Déjà vu is a forever buzzword and this year it keeps buzzing for me. The public library is a cross section of the community, and better than most pundits the librarians can spot trends before they happen. The sad trend that I began to spot in January is the increase in the number of men and women in business dress sitting in the reading room in mid-afternoon. It was 1989 when I last saw this phenomenon.
Recession murmurs were in the air in 1989, and the murmurs became a roar which lasted until 1993. By 1990 the number of business persons investigating job opportunities, career changes or doing pick-up consulting work had grown to the point where numbers had to be assigned for seating. We are not at that point yet, but getting there at SIBL.
Public libraries assume their role as havens in tough times. On September 12, 2001 when I arrived at work at 8:00 AM there were 300, or so, folks lined up outside the building. Grateful for a safe place with e-mail connection to let their folks know they were OK, the crowd kept repeating “Thank God for the library!”
The growing legions of the laid-off are finding comfort and help here at SIBL. In anticipation of the needs of mid-career job seekers, I have added the Vault Career Library and Universum’s New Career databases. Resume guides and cover letter models are represented in both the circulating collection and the research resources. E-Books describing career change options have been acquired. The Lap Top Docking area has been expanded and the Electronic Information Center has new computers put in place to serve the folks doing pick up consulting.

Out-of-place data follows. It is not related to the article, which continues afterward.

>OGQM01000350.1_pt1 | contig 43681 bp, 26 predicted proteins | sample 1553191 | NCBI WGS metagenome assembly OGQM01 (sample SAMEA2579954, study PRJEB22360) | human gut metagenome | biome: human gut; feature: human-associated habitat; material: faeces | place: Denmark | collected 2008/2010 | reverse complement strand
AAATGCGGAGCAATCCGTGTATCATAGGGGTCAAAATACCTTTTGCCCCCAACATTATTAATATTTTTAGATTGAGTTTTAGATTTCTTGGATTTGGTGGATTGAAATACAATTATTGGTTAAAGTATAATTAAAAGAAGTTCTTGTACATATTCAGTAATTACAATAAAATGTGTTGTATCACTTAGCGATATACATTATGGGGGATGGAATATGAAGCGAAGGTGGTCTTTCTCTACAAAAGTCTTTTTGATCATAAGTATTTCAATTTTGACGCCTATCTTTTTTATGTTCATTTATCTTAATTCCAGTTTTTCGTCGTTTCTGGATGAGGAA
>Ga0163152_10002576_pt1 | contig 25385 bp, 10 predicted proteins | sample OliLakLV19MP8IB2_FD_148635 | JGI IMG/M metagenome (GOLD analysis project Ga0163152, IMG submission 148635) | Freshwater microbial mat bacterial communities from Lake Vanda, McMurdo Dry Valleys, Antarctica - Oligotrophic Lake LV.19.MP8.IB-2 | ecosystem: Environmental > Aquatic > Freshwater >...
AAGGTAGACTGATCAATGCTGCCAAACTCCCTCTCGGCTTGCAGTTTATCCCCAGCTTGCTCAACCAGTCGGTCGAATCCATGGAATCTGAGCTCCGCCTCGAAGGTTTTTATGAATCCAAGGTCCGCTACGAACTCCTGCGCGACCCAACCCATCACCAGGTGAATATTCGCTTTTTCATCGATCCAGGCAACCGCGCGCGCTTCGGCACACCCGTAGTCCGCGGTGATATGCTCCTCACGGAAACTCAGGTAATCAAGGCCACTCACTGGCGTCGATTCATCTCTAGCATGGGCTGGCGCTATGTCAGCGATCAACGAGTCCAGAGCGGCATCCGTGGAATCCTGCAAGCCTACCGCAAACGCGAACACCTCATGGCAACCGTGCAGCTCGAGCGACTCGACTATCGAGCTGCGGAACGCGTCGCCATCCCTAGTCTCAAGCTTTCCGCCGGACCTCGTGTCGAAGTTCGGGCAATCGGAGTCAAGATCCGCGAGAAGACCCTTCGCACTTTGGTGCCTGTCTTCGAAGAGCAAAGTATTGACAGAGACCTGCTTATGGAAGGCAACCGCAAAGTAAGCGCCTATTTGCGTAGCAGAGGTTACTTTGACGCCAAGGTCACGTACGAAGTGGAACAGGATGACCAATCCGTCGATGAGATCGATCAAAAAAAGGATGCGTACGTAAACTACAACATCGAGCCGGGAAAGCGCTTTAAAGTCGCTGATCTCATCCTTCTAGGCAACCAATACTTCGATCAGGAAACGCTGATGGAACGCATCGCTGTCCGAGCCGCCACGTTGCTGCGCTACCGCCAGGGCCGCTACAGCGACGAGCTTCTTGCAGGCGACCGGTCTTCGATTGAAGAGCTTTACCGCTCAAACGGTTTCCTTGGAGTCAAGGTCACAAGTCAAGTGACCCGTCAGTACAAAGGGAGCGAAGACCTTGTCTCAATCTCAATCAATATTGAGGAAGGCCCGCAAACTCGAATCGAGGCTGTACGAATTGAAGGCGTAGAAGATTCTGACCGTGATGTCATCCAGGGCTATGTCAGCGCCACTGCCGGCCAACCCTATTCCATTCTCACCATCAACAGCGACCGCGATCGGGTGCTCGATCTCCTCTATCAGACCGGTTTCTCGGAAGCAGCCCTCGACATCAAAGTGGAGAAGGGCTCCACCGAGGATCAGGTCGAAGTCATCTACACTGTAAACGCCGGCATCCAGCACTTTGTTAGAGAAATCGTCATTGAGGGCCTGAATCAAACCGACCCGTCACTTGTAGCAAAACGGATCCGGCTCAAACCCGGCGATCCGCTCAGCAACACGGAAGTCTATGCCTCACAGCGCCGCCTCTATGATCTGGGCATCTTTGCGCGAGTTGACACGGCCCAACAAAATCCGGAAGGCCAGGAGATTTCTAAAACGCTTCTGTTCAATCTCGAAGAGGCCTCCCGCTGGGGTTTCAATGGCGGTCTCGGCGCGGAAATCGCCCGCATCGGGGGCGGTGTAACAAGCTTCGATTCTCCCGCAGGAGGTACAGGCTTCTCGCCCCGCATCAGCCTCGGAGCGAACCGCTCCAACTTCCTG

Recession is a sad time, and it is difficult to think of good coming from it. However, during the 1989-1993 trouble many library users became aware of CD-ROM technology for the first time, and now an awareness of new technologies also is being noticed. When we hear the mantra that libraries are no longer relevant we can be happy that we are here when needed.
About the Author
John Ganly is Assistant Director for Collections at The New York Public Library’s Science, Industry and Business Library.